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While you’re at it, disinfect the garden, too

Disease organisms can be moved from one place to another very easily on garden containers and tools.

Brian Hudelson is the director of the Plant Disease Diagnostics Clinic at the University of Wisconsin. He says fungi, water molds, bacteria, and nematodes can survive on a surface for years, even in adverse conditions.

He says the best way to make your containers disease-free is to disinfect them.

“If it’s something like clay or ceramic, I recommend washing very well with just soapy water, and then rinse them. We recommend a solution of bleach, usually roughly 10% to 20% bleach, and then soak them for roughly 20 to 30 minutes,” says Hudelson. “And then once you’re done with that soaking, rinse them to remove any of the leftover bleach residues because those can be toxic to the plants as well.” 

Disinfecting plastic containers is a bit trickier. Hudelson says there are some organisms that can’t be removed from plastic, even with bleaching. So, if the plants you were previously growing in them were healthy, you can probably treat plastic pots with bleach and they’ll be fine. However, if you had a disease problem, it’s best to just get rid of the pots.

Garden tools need disinfecting too, but Hudelson doesn’t recommend bleaching because it tends to promote rusting on metal.

“What we normally recommend for metal is 70% alcohol. If you get something like rubbing alcohol and you look at the bottle, oftentimes that’s 70% alcohol,” he says. “I would use it as a dip and treat for about 30 seconds, and then allow them to air dry. There’s some research behind the 70%; it actually works a little better for decontaminating than say, pure alcohol.”

Disinfect veggie seeds before they’re planted

Managing disease in the vegetable garden starts with the seeds. There are bacterial and fungal pathogens that can lurk on or inside the seed, waiting to ruin your crop.

Sally Miller is a plant pathology professor at Ohio State University. She says not all seeds carry pathogens, but there are a couple of cases where you should probably disinfect the seeds before they’re planted. One is when you save your own seed and have had disease problems in the past. The other is when you buy seeds that haven’t already been commercially tested and sanitized.

Miller says hot water is one disinfection method. It kills pathogenic bacteria on the seed coat and those underneath the seed coat.

“Basically, you have a prewarming step, about 100°F. for 10 minutes,” says Miller. “That’s just to kind of get the seed acclimated to the warmer temperatures. Then you put them into 122°F. for 20 to 25 minutes.”

The temperature of the water must be accurate. If it’s too hot, it’ll damage the seed. If it’s too cold, it won’t kill the disease. Miller says she doesn’t usually recommend this method unless there is a specific pathogen underneath the seed coat such as a bacterial canker in tomatoes and black rot on cabbage.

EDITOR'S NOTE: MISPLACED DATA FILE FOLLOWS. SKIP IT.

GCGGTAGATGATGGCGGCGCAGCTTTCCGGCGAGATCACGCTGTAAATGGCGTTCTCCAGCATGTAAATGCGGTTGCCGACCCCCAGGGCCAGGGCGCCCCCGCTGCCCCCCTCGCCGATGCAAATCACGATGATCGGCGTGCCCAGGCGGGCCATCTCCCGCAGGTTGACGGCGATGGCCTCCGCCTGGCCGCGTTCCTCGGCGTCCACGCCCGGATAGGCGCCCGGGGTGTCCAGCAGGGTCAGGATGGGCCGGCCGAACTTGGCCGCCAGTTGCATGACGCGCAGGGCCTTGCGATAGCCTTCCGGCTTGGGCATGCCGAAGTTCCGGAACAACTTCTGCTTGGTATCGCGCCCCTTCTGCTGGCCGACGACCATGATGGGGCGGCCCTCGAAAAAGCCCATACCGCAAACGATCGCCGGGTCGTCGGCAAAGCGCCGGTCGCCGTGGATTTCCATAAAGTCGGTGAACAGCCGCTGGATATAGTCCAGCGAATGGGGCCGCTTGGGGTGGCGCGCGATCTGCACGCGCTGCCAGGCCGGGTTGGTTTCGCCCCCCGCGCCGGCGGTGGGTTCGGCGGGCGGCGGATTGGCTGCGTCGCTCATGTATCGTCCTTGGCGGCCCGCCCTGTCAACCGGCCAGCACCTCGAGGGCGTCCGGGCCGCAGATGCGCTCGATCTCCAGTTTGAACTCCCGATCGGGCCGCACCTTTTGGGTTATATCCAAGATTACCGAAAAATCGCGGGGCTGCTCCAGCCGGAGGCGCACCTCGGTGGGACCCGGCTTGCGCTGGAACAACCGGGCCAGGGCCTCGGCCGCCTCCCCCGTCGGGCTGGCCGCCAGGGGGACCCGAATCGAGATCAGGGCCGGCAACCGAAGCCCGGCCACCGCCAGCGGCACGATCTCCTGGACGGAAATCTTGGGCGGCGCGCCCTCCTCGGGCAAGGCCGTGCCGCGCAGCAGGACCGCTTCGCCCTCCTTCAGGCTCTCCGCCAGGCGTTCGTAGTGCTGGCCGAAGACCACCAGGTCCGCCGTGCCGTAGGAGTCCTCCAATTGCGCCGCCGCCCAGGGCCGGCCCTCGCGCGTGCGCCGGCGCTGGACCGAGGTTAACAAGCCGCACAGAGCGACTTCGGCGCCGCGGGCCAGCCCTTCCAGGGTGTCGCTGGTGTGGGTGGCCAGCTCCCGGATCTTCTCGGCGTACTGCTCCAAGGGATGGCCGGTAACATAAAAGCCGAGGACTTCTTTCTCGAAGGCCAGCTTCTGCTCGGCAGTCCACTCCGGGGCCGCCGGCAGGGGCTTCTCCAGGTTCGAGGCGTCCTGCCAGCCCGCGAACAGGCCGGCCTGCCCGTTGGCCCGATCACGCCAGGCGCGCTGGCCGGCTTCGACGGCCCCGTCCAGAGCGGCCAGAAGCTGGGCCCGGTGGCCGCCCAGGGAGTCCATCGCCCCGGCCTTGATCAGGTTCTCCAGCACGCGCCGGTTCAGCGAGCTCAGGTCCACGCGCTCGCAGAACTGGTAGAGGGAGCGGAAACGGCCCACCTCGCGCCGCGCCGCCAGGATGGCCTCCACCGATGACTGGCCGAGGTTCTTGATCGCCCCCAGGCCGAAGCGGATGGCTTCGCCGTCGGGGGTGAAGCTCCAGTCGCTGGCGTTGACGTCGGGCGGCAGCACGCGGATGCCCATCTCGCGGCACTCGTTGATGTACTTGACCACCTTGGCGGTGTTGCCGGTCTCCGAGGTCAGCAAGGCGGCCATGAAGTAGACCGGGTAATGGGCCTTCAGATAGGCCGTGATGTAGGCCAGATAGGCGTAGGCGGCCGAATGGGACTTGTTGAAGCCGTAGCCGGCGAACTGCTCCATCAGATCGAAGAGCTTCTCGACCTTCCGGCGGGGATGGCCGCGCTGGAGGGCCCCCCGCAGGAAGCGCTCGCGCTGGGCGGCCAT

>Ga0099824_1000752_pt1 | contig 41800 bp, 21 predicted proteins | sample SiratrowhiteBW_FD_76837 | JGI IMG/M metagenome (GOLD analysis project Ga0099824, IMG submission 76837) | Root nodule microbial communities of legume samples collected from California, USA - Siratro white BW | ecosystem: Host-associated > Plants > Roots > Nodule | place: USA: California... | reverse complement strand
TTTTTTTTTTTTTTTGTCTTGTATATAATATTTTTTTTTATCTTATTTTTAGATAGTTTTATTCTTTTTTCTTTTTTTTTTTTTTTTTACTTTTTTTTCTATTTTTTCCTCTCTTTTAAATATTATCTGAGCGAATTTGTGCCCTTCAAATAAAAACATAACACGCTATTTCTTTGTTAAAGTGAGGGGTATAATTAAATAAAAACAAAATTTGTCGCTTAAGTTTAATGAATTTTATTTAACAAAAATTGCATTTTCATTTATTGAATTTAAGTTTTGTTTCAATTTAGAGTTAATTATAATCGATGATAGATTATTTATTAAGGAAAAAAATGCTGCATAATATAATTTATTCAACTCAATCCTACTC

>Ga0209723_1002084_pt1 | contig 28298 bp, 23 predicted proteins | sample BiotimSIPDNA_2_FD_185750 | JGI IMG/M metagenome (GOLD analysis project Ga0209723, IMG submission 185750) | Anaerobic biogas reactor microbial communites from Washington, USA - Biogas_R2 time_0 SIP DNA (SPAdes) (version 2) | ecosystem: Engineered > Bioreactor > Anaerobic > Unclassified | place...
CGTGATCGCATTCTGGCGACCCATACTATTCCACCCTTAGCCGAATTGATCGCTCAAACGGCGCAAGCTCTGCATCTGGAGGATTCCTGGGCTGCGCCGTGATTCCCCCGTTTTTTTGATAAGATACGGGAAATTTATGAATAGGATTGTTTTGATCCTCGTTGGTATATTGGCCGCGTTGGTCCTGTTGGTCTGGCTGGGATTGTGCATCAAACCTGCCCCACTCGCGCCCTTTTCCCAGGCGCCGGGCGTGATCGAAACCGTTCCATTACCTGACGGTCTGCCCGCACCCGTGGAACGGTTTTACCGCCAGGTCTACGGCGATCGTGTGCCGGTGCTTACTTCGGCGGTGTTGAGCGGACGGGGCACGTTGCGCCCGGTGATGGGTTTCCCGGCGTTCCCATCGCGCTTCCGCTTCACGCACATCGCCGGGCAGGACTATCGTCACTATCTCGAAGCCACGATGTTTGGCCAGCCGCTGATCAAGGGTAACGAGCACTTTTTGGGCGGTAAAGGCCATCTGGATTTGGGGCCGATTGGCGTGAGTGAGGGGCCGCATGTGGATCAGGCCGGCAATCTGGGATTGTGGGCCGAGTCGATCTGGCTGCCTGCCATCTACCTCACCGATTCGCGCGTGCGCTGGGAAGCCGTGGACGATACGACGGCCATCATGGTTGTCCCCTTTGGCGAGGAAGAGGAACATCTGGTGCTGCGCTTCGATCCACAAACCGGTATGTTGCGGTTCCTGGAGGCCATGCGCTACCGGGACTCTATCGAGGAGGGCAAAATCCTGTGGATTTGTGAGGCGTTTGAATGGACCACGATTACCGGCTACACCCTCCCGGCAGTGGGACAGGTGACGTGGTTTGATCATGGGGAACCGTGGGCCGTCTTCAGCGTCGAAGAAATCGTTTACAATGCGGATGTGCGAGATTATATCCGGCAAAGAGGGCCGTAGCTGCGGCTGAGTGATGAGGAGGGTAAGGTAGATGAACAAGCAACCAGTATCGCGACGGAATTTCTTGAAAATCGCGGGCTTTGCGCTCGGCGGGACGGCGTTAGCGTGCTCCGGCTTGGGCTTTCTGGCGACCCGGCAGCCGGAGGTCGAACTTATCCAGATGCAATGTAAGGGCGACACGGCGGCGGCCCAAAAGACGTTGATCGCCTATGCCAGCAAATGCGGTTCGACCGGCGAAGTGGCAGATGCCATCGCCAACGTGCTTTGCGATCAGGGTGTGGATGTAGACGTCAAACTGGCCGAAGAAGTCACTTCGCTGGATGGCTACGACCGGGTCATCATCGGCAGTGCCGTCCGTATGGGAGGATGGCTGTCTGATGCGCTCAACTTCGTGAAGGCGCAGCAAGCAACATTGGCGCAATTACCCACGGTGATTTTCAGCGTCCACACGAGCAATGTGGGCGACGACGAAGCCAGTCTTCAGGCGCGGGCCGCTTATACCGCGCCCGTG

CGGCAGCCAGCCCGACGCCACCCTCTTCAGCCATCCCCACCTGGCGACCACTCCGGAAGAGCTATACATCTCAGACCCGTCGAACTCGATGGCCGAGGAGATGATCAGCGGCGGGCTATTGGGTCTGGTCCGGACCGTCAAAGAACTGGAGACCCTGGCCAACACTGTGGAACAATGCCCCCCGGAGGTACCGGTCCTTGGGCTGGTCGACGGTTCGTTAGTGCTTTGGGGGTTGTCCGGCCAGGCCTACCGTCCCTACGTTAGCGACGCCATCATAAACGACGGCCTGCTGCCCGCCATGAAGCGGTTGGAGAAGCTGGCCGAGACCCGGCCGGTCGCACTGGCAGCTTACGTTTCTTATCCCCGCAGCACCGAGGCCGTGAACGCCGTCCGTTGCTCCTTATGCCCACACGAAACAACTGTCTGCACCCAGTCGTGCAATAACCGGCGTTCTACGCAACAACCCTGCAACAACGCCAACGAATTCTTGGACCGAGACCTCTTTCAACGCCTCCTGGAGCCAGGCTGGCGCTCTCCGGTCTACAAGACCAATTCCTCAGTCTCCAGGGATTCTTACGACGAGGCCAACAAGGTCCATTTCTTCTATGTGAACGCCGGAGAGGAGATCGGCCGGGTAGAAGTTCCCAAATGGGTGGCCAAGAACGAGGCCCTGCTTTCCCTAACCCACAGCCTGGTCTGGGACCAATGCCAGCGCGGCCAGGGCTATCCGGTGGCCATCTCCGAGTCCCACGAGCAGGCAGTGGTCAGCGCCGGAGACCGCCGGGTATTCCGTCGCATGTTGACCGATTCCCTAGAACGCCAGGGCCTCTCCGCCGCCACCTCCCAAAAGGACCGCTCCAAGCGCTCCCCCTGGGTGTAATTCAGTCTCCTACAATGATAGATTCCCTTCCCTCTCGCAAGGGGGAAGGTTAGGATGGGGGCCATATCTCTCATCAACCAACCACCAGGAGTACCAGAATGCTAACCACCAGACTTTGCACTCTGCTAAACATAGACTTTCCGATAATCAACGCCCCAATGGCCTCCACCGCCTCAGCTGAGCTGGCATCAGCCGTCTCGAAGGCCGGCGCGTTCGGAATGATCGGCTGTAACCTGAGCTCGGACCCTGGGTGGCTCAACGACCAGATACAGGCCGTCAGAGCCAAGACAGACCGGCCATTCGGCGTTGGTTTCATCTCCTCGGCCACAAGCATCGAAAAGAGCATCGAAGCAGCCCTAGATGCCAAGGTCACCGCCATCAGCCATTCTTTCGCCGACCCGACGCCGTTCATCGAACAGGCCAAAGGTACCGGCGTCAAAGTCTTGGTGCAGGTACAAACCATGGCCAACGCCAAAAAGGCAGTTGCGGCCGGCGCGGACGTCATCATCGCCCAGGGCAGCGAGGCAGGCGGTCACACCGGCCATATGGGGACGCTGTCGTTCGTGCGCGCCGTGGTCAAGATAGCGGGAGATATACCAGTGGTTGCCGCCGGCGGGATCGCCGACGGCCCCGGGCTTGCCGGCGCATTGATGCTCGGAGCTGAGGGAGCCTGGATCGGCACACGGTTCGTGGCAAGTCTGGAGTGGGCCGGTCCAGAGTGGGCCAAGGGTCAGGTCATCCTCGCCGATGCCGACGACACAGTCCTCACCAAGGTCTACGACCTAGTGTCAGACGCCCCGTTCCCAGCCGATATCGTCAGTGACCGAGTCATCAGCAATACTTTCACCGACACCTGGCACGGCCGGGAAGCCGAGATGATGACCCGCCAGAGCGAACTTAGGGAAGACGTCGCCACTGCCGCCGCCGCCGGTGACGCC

Most contaminants are only on top of the seed coat and are easily killed off by dunking the seeds in a Clorox mixture.

“Take 25 ounces of Clorox and 100 ounces of water so it’s a 1-to-5,” she says. “We use a surfactant, like dishwashing detergent, about a teaspoon. Then you mix that up in a big bowl, and you put the seeds right in there, and you just mix it for one minute. You don’t want to overdo it because you could damage the seeds. Then you pour it out through a sieve, and you run tap water over that for five minutes.”

After they’re rinsed, spread the seeds out to dry. Old screens make excellent drying racks.

Zap the soil

Get rid of weeds, fungi, bacteria, and other nasties in the soil by heating it up. All you need is some clear plastic and the power of the sun.

When you grow the same family of vegetables in the same location year-after-year, you’re inviting a host of problems that include bacteria, insects, and troublesome soil pathogens.

Bob Polomski is an Extension horticulturist at Clemson University. He says solarization is a natural way of disinfecting the soil and creating a clean slate. It will mean giving up the growing season on that plot, but all you need is a sheet or two of clear plastic, and bright sunshine.

“You would cultivate the area that is going to be solarized; you moisten it, and then you put either one sheet or two sheets of clear plastic over the top,” says Polomski. “That does a wonderful job of admitting the sun’s rays and increasing that soil temperature exceeding 120°F. to 140°F. And we’re looking at a minimum of four to six weeks.”

It’s a jungle below the ground. While there are horrible pathogens down there, Polomski says we also have beneficial organisms that battle the bad ones on a daily basis. So, when you solarize the soil, you’re building up the desirables.

“There are thermophilic bacteria that actually are antagonistic to a number of these pathogens that are bent on destruction of our vegetable plants. So, it’s wonderful that we are benefitting the beneficial bacteria that are present in the soil,” he says. “We are also doing a really good job of controlling a number of weed seeds as well.”

Unfortunately, the solarization process will also kill off some of the helpful organisms. But Polomski says research shows the benefits outweigh any problems that can occur.

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